By Carol J. Cantrell
Shrinking endowments and state budget shortfalls are forcing
public and private universities to make hard decisions about their financial
priorities. While revenues are going down, universities are looking for
ways to keep the doors open, the lights on, the faculty in, the auditors
out, and the rankings up. Most importantly, universities are striving
to retain and enhance the excellence in teaching and research achieved
during better times.
Academics generally do not like to refer to university administration
as running a business. But administrators may have to re-evaluate
their financial situation using business concepts such as product enhancement,
quality assurance, performance-based funding, and risk management in
American universities produce an excellent product/service
that competes well in a global economy. Students, the workforce of
are often viewed as the main product. But from a market standpoint,
it is the knowledge and output of the faculty that are indeed the products to
be marketed and sold. Administrators must focus on the importance of
the faculty when making critical business decisions.
To maintain faculty excellence, colleges of engineering
must provide a quality research environment. A recipe for good research
resource allocation that places faculty first includes
- (1) funds for efficient
and effective research administration, compliance, and infrastructure
- (2) support of required specialized research services,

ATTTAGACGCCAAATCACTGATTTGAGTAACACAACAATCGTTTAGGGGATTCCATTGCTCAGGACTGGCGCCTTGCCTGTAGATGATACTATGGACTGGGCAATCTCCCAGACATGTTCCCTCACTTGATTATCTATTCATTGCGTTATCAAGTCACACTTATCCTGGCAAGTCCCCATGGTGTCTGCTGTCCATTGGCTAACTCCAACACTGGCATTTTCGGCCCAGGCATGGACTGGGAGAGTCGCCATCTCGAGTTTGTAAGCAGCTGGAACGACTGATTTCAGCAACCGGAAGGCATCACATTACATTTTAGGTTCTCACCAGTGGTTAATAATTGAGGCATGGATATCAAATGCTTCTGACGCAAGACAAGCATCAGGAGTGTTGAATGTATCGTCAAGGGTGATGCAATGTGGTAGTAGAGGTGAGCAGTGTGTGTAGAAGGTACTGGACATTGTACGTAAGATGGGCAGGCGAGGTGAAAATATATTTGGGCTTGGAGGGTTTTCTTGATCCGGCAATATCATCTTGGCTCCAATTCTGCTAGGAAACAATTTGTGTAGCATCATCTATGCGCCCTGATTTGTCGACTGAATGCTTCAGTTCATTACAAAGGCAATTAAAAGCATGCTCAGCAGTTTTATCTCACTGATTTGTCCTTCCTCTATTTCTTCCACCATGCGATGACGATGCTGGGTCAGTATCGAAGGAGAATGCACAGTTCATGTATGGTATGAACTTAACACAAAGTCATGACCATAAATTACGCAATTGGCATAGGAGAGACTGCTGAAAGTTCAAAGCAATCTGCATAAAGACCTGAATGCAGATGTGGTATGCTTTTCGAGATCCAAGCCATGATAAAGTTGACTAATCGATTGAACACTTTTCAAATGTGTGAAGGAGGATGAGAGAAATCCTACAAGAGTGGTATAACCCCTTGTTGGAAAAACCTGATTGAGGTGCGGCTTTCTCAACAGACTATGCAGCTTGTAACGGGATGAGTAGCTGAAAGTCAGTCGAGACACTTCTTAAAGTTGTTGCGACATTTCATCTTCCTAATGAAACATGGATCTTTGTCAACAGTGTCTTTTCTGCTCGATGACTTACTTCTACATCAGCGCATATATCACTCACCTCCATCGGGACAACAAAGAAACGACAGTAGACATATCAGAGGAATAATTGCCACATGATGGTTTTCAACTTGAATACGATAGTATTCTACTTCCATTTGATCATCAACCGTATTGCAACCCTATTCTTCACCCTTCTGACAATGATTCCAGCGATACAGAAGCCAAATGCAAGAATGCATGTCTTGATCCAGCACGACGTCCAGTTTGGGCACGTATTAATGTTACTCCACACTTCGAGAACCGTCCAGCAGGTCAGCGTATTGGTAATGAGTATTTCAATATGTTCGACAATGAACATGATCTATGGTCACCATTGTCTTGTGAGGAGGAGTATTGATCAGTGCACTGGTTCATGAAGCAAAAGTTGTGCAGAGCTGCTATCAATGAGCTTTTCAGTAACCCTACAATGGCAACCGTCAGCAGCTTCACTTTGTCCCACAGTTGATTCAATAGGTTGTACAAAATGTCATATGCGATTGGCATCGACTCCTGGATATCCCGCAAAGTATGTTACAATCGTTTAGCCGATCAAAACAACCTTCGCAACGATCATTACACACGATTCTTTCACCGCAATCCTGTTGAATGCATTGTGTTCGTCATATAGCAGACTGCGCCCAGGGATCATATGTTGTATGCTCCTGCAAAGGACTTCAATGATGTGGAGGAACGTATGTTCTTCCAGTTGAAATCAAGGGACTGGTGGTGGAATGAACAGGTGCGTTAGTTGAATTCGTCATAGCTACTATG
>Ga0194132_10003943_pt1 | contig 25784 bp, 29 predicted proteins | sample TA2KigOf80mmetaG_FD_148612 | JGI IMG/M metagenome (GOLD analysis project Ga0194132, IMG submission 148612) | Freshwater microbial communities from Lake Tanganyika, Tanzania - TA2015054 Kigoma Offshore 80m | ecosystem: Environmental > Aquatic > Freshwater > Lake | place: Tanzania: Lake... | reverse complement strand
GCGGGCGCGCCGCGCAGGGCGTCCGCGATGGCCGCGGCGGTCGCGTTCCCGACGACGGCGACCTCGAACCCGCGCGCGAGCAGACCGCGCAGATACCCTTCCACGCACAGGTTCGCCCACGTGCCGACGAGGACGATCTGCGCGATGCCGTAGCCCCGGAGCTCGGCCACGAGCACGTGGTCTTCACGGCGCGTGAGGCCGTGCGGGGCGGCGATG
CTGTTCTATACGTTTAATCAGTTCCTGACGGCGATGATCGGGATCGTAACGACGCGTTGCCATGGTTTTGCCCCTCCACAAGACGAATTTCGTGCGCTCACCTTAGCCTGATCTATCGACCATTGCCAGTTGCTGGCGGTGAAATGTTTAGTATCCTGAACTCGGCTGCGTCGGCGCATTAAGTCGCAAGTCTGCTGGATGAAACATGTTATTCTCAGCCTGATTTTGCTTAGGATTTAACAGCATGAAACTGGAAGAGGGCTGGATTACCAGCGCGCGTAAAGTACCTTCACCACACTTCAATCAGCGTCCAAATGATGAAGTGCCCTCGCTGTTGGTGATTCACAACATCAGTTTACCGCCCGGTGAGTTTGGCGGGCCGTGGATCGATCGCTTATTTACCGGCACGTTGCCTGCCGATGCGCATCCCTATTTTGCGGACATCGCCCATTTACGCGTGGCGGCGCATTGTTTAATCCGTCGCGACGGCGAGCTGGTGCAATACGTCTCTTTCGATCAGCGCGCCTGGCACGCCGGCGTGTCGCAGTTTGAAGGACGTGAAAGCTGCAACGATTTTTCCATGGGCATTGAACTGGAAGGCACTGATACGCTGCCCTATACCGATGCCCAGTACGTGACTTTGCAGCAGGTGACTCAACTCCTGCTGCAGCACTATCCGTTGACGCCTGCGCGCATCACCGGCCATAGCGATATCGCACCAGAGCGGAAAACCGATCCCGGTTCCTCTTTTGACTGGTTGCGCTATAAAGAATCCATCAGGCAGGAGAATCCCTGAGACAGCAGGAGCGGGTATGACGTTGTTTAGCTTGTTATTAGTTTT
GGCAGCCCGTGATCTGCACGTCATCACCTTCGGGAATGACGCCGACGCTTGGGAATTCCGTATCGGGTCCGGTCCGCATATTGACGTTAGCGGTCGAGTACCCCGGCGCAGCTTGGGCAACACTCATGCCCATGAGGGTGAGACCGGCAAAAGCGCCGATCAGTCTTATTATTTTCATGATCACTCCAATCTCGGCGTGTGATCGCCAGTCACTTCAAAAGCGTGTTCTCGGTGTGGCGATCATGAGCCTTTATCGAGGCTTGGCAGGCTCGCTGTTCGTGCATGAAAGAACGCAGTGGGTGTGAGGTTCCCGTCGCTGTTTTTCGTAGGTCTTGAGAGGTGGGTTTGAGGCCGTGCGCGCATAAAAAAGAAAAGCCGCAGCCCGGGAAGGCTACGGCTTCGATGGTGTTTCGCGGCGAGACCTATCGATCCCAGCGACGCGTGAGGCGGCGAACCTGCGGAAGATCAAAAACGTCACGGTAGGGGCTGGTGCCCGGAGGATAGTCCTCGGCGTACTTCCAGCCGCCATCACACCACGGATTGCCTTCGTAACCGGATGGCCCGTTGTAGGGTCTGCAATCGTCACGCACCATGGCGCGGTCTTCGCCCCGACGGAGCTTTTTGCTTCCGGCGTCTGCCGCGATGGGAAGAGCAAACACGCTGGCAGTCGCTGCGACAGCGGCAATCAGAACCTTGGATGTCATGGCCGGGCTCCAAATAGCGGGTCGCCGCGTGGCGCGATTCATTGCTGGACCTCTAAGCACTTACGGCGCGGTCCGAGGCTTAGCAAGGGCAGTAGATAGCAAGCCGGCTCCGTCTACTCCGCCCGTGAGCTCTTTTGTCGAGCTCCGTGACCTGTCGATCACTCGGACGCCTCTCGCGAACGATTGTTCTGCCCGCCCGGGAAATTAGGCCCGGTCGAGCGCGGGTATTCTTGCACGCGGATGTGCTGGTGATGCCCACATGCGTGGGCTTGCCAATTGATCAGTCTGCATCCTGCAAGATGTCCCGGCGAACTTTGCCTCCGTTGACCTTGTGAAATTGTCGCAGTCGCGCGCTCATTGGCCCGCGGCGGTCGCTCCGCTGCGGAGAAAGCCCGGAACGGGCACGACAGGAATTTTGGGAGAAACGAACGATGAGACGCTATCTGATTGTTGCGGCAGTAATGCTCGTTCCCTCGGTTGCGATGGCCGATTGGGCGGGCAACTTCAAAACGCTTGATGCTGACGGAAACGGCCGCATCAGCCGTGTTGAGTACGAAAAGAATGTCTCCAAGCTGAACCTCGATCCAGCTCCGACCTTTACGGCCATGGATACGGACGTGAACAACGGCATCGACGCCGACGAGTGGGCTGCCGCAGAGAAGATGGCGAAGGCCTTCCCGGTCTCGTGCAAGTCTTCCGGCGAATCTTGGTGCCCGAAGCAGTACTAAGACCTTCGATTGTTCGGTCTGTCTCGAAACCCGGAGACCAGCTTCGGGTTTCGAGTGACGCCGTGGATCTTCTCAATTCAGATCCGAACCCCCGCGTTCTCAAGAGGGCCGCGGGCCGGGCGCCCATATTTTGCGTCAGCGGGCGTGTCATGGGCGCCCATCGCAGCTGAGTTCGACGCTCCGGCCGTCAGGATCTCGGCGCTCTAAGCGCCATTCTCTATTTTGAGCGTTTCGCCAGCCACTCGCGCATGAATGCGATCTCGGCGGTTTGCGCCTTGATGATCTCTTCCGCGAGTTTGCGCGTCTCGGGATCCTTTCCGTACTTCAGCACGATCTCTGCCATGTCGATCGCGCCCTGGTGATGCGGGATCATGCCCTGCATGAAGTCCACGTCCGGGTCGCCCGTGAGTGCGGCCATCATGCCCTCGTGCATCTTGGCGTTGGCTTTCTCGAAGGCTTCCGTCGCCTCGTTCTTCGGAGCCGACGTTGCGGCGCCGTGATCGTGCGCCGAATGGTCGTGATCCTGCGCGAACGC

- (3) incentive
funds for successful researchers and departments, and
- (4) program
Research administration is mandatory to retaining the
right of the institution to perform research. Budgets should be allocated
that employees may perform necessary tasks and any desired additional
services in an appropriate way. Research administrators, in concert
the auditors, should work on developing plans to generate savings
by increasing risksbut only up to an acceptable level of compliance.
Specialized research services include technical services
that require special equipment and staff, which are expensive to acquire
and maintain. Colleges should review these operations for demand, net
benefit to the research program, and the potential savings from outsourcing.
Performance-based funding provides money for operations,
graduate students, interim support, and leverage for external funds.
incentive programs are often based on a sufficient and formulized
allocation provided to researchers and their departments upon the achievement
certain goals. When a stream of income is provided, the researcher
has an expectation of income that assists in future forecasting and
Faculty members can devote more time to conducting research rather
than asking for institutional assistance for each and every need. Performance-based
funding makes sound business sense because it is market-driven, tied
the federal research agenda, and low risk due to the researcher's
proven track record.
Program-development funds support people and programs that
have solid potential but no identified source of revenue. Start-up packages
for new faculty, seeding new centers and/or interdisciplinary efforts,
mandatory cost sharing for large grant funding, and investment in space
and facilities are generally good uses of those funds. Less cost-effective
uses include internally funded proposal competitions. Universities should
defer high-risk investments such as voluntary cost sharing and recurring
subsidies to less productive centers until better financial times.
The faculty is the focus of the university and college
of engineering at Texas A&M. Its leadership has gained the trust and
confidence of faculty and staff to meet tomorrow's financial challenges.
Carol J. Cantrell is assistant vice chancellor for engineering
for the Texas A&M University System, associate agency director and
chief financial officer
of the Texas Engineering Experiment Station, and
assistant dean of engineering at Texas A&M University.